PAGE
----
Our StructureFoundational Knowledge
Anatomy is integrated throughout the curriculum so students acquire regional anatomy knowledge associated with the foundational science concepts they are learning. Competency-based assessment allows students to master concepts before moving on to the next component.
Early in the first year to year-and-a-half of the curriculum, Ohio State medical students begin learning about various body system disorders, including bone and muscle, neurological, cardiopulmonary, gastrointestinal, renal, endocrine and reproductive disorders, and begin seeing patients with these disorders in clinical practice. This type of longitudinal practice reinforces understanding of the foundational concepts while integrating procedure-based training, history taking and physician examination.
Case discussions held in small learning groups also help to integrate core foundational concepts into clinical reasons, patient care and patient management.
Emphasis is placed on how future physicians will work in complex systems of care and advocate for their patients within those systems. Students will be providing care in the field early in their studies, and will be expected to think critically and assertively pose scientific-based inquiries during classroom and clinical experiences. Faculty guided self-assessment and reflection dovetails with critical thinking and is another tenet of LSI.
Throughout the curriculum, students participate in a variety of longitudinal projects, including community health education with patients, patient safety studies, understanding health systems and interdisciplinary problem solving.
Progressing through the curriculum, students gain an understanding of patients with specialized medical needs, reproductive and surgical needs and those within special, vulnerable populations, such as victims of abuse, addiction, poverty and low literacy. An advanced clinical track allows students to experience the full spectrum of clinical application through interdepartmental rotations in specialty areas. An advanced competency track gives students a dedicated block to pursue longitudinal projects, international rotations or research projects.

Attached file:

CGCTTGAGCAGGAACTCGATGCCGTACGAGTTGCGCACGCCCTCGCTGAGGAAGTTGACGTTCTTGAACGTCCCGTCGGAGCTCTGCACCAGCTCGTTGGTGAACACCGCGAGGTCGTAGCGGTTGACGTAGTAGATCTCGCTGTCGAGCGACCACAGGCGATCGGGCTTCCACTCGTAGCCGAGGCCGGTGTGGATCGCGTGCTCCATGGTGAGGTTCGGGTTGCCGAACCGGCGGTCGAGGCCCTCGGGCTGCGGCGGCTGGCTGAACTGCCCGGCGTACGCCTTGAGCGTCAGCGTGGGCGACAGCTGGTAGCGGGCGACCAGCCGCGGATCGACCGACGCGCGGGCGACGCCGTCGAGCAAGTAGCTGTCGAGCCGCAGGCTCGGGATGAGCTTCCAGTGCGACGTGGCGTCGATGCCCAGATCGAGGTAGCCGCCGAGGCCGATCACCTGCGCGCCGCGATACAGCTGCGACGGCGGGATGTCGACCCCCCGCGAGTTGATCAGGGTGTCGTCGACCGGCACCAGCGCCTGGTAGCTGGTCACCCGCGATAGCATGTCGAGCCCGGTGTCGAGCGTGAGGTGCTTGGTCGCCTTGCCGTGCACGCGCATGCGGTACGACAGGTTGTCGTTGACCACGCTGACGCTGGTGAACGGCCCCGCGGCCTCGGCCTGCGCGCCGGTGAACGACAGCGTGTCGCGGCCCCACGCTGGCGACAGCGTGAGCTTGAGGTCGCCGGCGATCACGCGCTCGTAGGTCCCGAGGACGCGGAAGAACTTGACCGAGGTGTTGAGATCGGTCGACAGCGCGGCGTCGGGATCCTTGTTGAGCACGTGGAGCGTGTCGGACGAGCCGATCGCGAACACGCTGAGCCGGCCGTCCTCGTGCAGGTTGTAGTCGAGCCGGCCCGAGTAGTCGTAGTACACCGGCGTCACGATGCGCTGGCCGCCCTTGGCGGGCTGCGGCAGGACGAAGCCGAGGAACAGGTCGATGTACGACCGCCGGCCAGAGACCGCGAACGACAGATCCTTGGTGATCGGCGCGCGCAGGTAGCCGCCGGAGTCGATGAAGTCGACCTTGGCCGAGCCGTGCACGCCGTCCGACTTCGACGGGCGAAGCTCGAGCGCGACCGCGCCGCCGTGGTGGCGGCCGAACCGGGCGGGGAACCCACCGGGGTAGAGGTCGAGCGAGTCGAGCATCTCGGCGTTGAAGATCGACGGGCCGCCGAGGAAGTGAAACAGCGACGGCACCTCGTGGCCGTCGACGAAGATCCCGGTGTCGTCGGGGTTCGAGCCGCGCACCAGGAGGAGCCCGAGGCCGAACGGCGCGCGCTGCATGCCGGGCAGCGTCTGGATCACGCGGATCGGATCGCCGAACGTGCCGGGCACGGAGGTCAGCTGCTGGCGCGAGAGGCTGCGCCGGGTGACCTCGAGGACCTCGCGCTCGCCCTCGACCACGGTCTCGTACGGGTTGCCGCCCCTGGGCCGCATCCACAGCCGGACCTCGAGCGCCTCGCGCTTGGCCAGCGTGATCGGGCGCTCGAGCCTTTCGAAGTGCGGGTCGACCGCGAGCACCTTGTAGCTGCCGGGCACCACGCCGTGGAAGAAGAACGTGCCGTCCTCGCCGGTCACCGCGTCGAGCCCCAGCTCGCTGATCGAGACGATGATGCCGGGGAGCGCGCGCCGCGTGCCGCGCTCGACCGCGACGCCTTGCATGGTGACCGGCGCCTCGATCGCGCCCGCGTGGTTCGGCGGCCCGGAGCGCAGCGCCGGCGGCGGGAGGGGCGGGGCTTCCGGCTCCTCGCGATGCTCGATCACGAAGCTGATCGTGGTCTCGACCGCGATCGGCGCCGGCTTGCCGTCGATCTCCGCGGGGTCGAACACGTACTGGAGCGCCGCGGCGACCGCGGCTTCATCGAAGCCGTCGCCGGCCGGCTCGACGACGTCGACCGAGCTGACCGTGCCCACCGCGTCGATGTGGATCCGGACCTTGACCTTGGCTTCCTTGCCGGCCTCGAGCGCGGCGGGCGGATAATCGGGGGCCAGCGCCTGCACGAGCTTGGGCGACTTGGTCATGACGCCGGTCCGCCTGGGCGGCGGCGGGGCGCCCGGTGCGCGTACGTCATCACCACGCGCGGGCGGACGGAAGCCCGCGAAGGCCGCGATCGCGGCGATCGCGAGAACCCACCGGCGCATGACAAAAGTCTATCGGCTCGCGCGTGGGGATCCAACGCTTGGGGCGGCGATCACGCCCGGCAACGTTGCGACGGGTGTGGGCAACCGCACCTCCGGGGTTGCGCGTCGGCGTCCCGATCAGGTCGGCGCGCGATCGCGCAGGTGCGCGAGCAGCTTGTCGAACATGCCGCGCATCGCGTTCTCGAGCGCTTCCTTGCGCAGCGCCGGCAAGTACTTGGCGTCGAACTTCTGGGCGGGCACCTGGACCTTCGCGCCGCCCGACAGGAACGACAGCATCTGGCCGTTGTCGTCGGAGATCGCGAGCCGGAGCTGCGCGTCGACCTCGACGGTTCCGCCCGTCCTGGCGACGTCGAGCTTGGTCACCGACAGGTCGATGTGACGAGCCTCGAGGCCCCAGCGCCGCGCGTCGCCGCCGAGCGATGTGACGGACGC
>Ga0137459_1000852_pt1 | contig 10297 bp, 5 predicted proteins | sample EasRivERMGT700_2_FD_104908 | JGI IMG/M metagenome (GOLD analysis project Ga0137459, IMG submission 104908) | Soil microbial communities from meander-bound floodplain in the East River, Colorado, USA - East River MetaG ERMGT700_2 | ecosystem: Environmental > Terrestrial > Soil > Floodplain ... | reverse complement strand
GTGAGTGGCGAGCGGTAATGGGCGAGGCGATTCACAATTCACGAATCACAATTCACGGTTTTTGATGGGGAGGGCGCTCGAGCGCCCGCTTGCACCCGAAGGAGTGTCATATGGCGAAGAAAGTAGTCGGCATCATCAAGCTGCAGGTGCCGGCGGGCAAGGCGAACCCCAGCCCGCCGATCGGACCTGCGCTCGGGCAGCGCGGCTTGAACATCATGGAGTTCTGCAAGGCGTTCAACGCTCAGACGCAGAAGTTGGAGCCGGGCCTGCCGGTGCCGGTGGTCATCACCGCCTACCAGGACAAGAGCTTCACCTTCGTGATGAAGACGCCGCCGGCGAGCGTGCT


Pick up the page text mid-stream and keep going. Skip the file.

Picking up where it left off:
Assessment and Evaluation
The curriculum employs an evaluation system facilitating student self-assessment and individualized education plans. Evaluation is competency-based and uses multiple domains to measure progress toward mastery. Students see their progress along the way by receiving immediate feedback.
As students progress through the program, they will be expected to meet certain competencies along the way. These competencies are tasks or responsibilities that students, as future physicians, will be entrusted to perform unsupervised.
The ePortfolio – Charting Professional Growth
Students in the LSI curriculum will receive an account for a web-based education ePortfolio. The ePortfolio allows students to post written reflections on their educational experiences and performance or other topics of choice, with the aim of charting their improved performance and achievements and establishing patterns of lifelong reflective practice and self-directed learning. Students share their portfolios in meetings with a faculty coach, who acts as a mentor and guide throughout the medical school program, and provides feedback on the student's ability to reflect on his or her experiences and assist in establishing goals and plans for the student's next steps.
Three Phases of the LSI Curriculum
Part 1 - Clinical Foundations
Part 2 - Clinical Applications
Part 3 - Advanced Clinical Management